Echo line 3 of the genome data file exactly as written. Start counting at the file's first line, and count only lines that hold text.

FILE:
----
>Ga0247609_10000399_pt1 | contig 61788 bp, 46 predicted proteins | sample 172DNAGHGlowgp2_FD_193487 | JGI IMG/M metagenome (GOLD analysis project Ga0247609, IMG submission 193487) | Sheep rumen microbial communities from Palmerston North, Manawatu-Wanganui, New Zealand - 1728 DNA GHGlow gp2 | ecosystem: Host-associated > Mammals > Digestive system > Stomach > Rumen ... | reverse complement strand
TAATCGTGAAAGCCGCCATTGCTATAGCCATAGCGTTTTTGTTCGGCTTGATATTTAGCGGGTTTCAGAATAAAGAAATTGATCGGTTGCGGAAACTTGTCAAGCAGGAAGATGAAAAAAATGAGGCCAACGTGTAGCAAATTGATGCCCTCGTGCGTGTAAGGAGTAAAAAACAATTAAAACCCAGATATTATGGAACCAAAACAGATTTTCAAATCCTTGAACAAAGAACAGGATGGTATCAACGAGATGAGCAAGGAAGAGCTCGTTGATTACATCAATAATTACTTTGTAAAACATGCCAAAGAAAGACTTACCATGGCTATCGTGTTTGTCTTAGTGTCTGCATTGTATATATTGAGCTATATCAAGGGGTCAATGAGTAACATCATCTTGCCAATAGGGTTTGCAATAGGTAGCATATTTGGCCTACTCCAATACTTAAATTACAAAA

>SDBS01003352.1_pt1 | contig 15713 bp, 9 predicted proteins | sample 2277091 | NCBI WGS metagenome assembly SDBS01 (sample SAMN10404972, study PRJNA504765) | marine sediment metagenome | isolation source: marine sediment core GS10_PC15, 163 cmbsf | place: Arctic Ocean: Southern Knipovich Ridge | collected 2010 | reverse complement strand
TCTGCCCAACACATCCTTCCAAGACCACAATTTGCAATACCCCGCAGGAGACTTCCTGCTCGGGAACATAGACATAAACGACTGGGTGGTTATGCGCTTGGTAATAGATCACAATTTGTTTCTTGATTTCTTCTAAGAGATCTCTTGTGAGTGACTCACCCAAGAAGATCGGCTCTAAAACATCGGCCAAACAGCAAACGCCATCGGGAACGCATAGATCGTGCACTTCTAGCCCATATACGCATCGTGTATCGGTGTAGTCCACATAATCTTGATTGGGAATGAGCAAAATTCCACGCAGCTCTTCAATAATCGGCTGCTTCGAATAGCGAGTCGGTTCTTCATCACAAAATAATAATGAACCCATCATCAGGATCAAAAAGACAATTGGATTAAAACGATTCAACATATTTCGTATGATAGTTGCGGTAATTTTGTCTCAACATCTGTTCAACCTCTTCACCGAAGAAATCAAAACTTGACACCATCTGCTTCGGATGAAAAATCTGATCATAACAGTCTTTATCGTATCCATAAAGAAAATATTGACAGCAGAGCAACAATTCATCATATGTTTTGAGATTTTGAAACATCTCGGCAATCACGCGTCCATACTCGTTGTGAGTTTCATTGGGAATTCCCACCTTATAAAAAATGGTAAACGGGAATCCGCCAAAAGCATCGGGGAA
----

>SDBS01003352.1_pt1 | contig 15713 bp, 9 predicted proteins | sample 2277091 | NCBI WGS metagenome assembly SDBS01 (sample SAMN10404972, study PRJNA504765) | marine sediment metagenome | isolation source: marine sediment core GS10_PC15, 163 cmbsf | place: Arctic Ocean: Southern Knipovich Ridge | collected 2010 | reverse complement strand